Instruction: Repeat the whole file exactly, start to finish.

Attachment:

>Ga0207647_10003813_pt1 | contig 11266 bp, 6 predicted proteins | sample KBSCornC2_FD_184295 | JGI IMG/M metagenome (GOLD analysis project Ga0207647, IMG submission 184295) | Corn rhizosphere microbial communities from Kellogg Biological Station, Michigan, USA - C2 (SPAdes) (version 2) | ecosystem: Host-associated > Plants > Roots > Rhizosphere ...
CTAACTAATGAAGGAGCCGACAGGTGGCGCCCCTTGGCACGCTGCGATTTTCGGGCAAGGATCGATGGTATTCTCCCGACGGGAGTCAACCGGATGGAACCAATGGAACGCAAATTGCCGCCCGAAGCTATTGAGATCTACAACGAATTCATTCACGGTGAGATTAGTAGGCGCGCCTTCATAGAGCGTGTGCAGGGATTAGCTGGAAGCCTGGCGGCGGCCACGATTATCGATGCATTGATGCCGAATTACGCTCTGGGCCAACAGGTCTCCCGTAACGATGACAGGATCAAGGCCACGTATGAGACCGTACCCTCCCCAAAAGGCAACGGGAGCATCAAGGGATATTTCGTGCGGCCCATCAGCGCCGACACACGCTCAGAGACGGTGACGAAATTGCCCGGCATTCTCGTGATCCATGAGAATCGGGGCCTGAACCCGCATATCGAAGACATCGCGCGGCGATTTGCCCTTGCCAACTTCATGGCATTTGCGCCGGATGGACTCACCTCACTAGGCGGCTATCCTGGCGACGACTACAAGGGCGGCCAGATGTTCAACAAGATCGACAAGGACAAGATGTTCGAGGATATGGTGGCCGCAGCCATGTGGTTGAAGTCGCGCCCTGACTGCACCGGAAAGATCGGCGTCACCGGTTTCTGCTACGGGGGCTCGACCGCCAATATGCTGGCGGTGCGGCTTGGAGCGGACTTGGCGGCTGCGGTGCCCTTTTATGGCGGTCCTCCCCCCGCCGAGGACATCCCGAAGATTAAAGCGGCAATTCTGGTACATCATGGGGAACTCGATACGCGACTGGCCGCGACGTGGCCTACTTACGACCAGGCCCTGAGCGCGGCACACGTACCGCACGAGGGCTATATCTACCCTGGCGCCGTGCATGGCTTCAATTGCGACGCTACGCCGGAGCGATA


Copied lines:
>Ga0207647_10003813_pt1 | contig 11266 bp, 6 predicted proteins | sample KBSCornC2_FD_184295 | JGI IMG/M metagenome (GOLD analysis project Ga0207647, IMG submission 184295) | Corn rhizosphere microbial communities from Kellogg Biological Station, Michigan, USA - C2 (SPAdes) (version 2) | ecosystem: Host-associated > Plants > Roots > Rhizosphere ...
CTAACTAATGAAGGAGCCGACAGGTGGCGCCCCTTGGCACGCTGCGATTTTCGGGCAAGGATCGATGGTATTCTCCCGACGGGAGTCAACCGGATGGAACCAATGGAACGCAAATTGCCGCCCGAAGCTATTGAGATCTACAACGAATTCATTCACGGTGAGATTAGTAGGCGCGCCTTCATAGAGCGTGTGCAGGGATTAGCTGGAAGCCTGGCGGCGGCCACGATTATCGATGCATTGATGCCGAATTACGCTCTGGGCCAACAGGTCTCCCGTAACGATGACAGGATCAAGGCCACGTATGAGACCGTACCCTCCCCAAAAGGCAACGGGAGCATCAAGGGATATTTCGTGCGGCCCATCAGCGCCGACACACGCTCAGAGACGGTGACGAAATTGCCCGGCATTCTCGTGATCCATGAGAATCGGGGCCTGAACCCGCATATCGAAGACATCGCGCGGCGATTTGCCCTTGCCAACTTCATGGCATTTGCGCCGGATGGACTCACCTCACTAGGCGGCTATCCTGGCGACGACTACAAGGGCGGCCAGATGTTCAACAAGATCGACAAGGACAAGATGTTCGAGGATATGGTGGCCGCAGCCATGTGGTTGAAGTCGCGCCCTGACTGCACCGGAAAGATCGGCGTCACCGGTTTCTGCTACGGGGGCTCGACCGCCAATATGCTGGCGGTGCGGCTTGGAGCGGACTTGGCGGCTGCGGTGCCCTTTTATGGCGGTCCTCCCCCCGCCGAGGACATCCCGAAGATTAAAGCGGCAATTCTGGTACATCATGGGGAACTCGATACGCGACTGGCCGCGACGTGGCCTACTTACGACCAGGCCCTGAGCGCGGCACACGTACCGCACGAGGGCTATATCTACCCTGGCGCCGTGCATGGCTTCAATTGCGACGCTACGCCGGAGCGATA